For the first time ever, Indonesia's highest Muslim clerical body, the Indonesian Council of Ulama, has issued a fatwa, or edict, against illegal wildlife trafficking. The country, which has the world's largest Muslim population, declared illegal hunting or illegal trading of endangered species to beharam, or forbidden.
A fatwa is a call to action in the Muslim world -- this one calls upon Indonesia's 200 million Muslims to protect and conserve endangered species.
"This fatwa is issued to give an explanation, as well as guidance, to all Muslims in Indonesia on the sharia law perspective on issues related to animal conservation," said Hayu Prabowo, chair of the Council of Ulama's environment and natural resources body, according to National Geographic.
The fatwa is the first of its kind, especially in a country plagued by threats to its rare and often endangered wildlife.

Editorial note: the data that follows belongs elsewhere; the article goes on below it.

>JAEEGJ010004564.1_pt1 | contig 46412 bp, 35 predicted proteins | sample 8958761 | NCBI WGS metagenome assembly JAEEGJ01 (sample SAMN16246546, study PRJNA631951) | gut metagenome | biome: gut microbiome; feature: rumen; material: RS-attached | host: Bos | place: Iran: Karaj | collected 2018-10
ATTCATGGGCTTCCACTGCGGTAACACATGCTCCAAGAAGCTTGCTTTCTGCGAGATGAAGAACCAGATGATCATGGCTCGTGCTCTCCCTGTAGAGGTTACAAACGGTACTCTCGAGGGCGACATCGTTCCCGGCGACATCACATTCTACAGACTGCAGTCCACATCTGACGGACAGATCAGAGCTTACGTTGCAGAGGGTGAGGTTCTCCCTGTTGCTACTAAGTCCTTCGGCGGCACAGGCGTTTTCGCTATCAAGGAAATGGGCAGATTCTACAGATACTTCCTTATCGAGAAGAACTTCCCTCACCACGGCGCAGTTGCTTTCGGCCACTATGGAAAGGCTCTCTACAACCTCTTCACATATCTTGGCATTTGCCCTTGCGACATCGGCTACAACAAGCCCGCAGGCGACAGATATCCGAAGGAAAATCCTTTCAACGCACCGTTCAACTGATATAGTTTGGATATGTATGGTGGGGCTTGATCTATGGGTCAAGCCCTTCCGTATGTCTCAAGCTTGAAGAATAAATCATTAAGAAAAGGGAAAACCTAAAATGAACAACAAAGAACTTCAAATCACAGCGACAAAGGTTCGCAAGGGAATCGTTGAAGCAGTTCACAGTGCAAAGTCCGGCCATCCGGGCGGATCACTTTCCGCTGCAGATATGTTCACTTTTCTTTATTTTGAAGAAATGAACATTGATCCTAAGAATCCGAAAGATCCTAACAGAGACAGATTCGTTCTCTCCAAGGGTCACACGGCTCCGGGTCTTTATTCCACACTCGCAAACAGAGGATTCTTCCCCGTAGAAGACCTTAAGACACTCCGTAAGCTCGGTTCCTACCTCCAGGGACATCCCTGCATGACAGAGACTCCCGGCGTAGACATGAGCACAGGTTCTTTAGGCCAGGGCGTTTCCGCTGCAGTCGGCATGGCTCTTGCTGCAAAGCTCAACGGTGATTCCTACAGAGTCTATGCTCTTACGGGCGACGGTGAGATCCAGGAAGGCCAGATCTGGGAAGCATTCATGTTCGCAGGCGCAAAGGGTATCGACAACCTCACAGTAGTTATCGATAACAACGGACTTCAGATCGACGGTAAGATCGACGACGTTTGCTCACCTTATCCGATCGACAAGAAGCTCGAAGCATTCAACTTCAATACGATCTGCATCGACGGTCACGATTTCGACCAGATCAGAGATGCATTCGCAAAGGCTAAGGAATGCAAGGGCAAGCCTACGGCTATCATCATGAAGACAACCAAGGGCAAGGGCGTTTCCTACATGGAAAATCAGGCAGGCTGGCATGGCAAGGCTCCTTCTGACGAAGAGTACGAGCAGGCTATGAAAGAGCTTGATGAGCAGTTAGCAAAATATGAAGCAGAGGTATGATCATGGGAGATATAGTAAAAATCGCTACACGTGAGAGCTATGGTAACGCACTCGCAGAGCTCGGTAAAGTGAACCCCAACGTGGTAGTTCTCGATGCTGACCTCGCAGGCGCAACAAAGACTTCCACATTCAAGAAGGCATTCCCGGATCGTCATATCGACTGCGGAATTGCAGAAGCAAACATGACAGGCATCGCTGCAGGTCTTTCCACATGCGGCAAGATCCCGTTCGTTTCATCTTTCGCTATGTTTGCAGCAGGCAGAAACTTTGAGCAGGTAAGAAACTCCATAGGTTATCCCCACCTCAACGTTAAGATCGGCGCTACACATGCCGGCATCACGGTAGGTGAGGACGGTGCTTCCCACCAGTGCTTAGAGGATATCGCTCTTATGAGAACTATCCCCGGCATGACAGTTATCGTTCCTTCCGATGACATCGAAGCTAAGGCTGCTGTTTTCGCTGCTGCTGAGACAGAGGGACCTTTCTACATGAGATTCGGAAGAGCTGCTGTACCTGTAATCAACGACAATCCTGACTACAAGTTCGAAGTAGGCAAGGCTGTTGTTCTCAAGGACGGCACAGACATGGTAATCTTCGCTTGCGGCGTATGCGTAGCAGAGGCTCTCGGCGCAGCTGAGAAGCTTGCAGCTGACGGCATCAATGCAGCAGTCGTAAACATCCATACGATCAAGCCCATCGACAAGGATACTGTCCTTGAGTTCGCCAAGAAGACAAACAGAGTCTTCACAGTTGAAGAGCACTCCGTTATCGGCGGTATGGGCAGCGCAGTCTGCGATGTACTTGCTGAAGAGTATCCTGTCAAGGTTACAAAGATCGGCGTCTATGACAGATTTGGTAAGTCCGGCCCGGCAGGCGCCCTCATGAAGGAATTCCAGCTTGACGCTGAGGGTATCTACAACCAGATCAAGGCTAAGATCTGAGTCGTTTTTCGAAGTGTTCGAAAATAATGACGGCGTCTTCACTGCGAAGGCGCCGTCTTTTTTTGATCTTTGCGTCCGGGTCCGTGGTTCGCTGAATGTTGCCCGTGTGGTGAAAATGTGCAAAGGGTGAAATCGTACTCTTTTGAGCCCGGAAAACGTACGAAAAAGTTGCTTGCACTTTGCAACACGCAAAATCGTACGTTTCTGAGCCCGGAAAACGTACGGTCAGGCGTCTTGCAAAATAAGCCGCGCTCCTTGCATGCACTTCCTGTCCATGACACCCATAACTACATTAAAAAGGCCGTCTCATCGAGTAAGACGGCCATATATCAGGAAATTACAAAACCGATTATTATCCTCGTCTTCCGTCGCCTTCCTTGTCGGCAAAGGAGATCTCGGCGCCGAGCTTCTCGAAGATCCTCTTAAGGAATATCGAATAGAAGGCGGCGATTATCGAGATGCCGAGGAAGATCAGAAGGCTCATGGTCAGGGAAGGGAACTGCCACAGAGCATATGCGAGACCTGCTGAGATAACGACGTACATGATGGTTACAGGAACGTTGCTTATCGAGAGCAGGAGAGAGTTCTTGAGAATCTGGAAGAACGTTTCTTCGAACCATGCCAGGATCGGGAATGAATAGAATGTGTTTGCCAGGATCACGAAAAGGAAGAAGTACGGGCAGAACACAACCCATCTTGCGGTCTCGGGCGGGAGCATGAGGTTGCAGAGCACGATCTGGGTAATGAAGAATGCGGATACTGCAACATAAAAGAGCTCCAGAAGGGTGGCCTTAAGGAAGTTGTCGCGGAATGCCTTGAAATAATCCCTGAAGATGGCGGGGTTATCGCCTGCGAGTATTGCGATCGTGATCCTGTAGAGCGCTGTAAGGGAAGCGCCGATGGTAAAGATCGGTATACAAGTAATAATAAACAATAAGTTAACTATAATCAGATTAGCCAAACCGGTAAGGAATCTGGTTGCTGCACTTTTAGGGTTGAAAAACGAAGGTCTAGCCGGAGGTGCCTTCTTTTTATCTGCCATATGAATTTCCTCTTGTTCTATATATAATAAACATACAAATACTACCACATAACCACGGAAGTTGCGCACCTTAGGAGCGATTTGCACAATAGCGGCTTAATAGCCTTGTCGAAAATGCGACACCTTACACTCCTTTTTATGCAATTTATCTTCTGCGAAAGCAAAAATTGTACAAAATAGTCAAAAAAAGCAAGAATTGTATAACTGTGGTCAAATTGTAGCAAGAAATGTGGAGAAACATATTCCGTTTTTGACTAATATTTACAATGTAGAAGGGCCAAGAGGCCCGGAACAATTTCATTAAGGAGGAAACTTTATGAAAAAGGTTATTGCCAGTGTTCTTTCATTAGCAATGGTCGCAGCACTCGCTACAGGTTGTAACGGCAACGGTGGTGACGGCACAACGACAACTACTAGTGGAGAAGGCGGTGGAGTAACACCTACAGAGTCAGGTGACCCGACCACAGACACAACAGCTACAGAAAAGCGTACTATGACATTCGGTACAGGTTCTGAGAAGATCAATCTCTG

"All activities resulting in wildlife extinction without justifiable religious grounds or legal provisions are haram (forbidden). These include illegal hunting and trading of endangered animals," said council official Asrorun Ni'am Sholeh told AFP. "Whoever takes away a life, kills a generation. This is not restricted to humans, but also includes God's other living creatures, especially if they die in vain."
Conservationists have already applauded the move, calling it a step in the right direction.
"It provides a spiritual aspect and raises moral awareness which will help us in our work to protect and save the remaining wildlife in the country such as the critically endangered tigers and rhinos," WWF Indonesia communications director, Nyoman Iswara Yoga said.